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A Hollywood liberal who initially felt at odds with Wayne's right-wing politics, Mark Rydell (On Golden Pond) originally sought George C. Scott for the lead, but studio executives urged him to convince Wayne to take the role. It was a happy outcome for both, as Rydell directs Wayne with an enjoyable mixture of Old West humor and grizzled trail-hardiness, and The Cowboys is a top-drawer production with gorgeous cinematography (on location in Mexico and Colorado) by veteran cameraman Robert Surtees. Colleen Dewhurst appears briefly but memorably as the madam of a traveling troupe of prostitutes (in a scene often cut from earlier TV broadcasts and some home-video releases), and the young A Martinez (who would later star in several TV soap operas and the indie-hit Powwow Highway) makes a strong impression in a prominent supporting role. But the real reason for the film's lasting popularity is the hiss-worthy villainy of Bruce Dern (as "Long Hair," leader of the rustlers), who earned a dubious place in movie history for his character's cheating approach to gunplay. No matter how you interpret its themes of fatherly influence and justified vengeance, The Cowboys (later the basis of a short-lived TV series) is undeniably entertaining, dominated by Wayne's reliable presence and bolstered by a rousing, Copland-esque score by John Williams. --Jeff Shannon
The soldiers at Fort Apache may disagree with the tactics of their glory-seeking new commander. But to a man, they're duty-bound to obey - even when it means almost certain disaster. John Wayne, Henry Fonda and many familiar supporting players from master director John Ford's "stock company" saddle up for the first film in the director's famed cavalry trilogy (She Wore a Yellow Ribbon and Rio Grande are the others). Roughhouse camaraderie, sentimental vignettes of frontier life, massive action sequences staged in Monument Valley - all are part of Fort Apache. So is Ford's exploration of the West's darker side. Themes of justice, heroism and honor that Ford would revisit in later Westerns are given rein in this moving, thought-provoking film that, even as it salutes a legend, gives reasons to question it.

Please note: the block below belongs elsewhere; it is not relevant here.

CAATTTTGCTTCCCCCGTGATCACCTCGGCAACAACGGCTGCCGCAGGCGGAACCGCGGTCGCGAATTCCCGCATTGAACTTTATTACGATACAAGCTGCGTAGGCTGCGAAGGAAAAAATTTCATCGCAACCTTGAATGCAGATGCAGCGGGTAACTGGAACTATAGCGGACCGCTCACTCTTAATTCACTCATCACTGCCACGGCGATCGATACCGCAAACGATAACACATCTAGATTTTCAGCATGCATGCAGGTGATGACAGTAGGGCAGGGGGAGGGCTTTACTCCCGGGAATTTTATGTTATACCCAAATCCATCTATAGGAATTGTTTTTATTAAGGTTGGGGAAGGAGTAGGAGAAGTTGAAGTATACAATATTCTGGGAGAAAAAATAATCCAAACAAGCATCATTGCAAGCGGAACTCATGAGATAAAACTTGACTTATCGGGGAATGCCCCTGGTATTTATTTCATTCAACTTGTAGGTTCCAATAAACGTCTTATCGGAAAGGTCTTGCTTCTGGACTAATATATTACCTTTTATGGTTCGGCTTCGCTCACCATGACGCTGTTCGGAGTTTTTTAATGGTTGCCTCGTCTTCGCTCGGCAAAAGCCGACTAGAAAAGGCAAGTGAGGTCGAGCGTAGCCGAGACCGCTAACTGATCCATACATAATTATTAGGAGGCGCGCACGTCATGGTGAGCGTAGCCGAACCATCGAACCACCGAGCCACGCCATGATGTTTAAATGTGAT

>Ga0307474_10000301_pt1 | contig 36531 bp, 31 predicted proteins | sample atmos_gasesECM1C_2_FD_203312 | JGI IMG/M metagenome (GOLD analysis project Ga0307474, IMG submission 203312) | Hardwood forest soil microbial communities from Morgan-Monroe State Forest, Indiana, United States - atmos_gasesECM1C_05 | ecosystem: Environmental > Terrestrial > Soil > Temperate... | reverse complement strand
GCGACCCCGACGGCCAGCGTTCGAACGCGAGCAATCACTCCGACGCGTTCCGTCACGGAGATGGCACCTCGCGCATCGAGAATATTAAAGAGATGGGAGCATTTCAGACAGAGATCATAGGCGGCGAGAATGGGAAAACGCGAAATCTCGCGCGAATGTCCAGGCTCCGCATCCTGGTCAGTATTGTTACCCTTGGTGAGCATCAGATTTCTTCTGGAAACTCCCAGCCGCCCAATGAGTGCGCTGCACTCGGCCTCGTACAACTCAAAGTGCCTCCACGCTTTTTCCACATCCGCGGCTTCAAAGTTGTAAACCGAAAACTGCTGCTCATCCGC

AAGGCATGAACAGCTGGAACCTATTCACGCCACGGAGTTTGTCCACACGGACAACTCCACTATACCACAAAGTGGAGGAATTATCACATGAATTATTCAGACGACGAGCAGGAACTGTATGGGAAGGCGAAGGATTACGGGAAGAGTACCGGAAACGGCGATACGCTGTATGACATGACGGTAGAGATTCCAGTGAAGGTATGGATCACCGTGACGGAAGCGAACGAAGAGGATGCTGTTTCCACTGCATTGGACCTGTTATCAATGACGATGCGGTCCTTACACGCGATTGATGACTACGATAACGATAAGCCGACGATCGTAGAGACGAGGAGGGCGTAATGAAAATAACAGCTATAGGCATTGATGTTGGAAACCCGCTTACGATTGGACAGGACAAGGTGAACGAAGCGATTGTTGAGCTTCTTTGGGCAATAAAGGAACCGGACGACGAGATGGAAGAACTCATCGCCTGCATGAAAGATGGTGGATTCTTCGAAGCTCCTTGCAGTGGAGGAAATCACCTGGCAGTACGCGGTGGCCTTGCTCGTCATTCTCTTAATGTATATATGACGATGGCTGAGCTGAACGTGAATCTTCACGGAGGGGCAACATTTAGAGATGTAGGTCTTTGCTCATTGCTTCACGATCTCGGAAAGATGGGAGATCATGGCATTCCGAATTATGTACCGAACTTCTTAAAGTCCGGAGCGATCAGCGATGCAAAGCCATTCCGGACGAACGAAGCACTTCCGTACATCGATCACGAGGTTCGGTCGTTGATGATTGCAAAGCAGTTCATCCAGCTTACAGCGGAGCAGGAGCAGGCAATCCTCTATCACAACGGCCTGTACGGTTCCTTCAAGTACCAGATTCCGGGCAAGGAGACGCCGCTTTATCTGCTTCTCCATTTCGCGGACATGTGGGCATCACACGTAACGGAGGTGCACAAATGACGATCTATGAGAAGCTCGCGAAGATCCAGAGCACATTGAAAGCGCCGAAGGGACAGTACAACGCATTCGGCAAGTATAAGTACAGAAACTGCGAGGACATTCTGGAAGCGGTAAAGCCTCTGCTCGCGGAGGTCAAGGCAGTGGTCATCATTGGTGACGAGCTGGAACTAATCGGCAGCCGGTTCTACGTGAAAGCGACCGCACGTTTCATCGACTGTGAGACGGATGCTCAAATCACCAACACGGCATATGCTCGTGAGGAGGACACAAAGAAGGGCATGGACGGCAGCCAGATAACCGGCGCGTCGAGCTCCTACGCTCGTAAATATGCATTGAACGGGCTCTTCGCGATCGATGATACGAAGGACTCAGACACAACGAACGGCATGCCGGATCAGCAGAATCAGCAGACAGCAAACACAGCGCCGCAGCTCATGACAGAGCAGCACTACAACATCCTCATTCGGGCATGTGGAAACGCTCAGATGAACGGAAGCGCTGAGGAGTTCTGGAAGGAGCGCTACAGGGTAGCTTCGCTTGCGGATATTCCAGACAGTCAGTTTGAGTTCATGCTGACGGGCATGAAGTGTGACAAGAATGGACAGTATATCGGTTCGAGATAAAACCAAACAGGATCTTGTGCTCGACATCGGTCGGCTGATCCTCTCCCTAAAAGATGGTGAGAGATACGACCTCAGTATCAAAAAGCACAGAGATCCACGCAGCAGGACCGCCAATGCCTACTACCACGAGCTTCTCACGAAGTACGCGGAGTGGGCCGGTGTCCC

When it comes down to naming the best Western of all time, the list usually narrows to three completely different pictures: John Ford's The Searchers, Howard Hawks's Red River, and Hawks's Rio Bravo. About the only thing they all have in common is that they all star John Wayne. But while The Searchers is an epic quest for revenge and Red River is a sweeping cattle-drive drama ("Take 'em to Missouri! Yeeee-hah!"), Rio Bravo is on a much more modest scale. Basically, it comes down to Sheriff John T. Chance (Wayne), his sobering-up alcoholic friend Dude (Dean Martin), the hotshot new kid Colorado (Ricky Nelson), and deputy-sidekick Stumpy (Walter Brennan), sittin' around in the town jail, drinkin' black cofee, shootin' the breeze, and occasionally, singin' a song. Hawks--who, like his pal Ernest Hemingway, lived by the code of "grace under pressure"--said he made Rio Bravo as a rebuke to High Noon, in which sheriff Gary Cooper begged for townspeople to help him. So, Hawks made Wayne's Sheriff Chance a consummate professional--he may be getting old and fat, but he knows how to do his job, and he doesn't want amateurs getting mixed up in his business; they could get hurt. This most entertaining of movies also achieved some notoriety in the '90s when Quentin Tarantino (director of Pulp Fiction, Reservoir Dogs, and Jackie Brown) revealed that he uses it as a litmus test for prospective girlfriends. Oh, and if the configuration of characters sounds familiar, it should: Hawks remade Rio Bravo two more times--as El Dorado in 1967, with Wayne, Robert Mitchum, and James Caan; and as Rio Lobo in 1970, with Wayne, Jack Elam, and Christopher Mitchum. -- Jim Emerson
Working together for the 12th time, John Wayne and director John Ford forged The Searchers into a landmark Western offering an indelible image of the frontier and the men and women who challenged it. Wayne plays an ex-Confederate soldier seeking his niece, captured by Comanches who massacred his family. He won't surrender to hunger, thirst, the elements or loneliness. And in his five-year search, he encounters something unexpected: his own humanity. Beautifully shot by Winton C. Hoch, thrillingly scored by Max Steiner and memorably acted by a wonderful ensemble including Jeffrey Hunter, Vera Miles, Natalie Wood and Ward Bond, The Searchers endures as "a great film of enormous scope and breathtaking physical beauty" (Danny Peary, Guide for the Film Fanatic).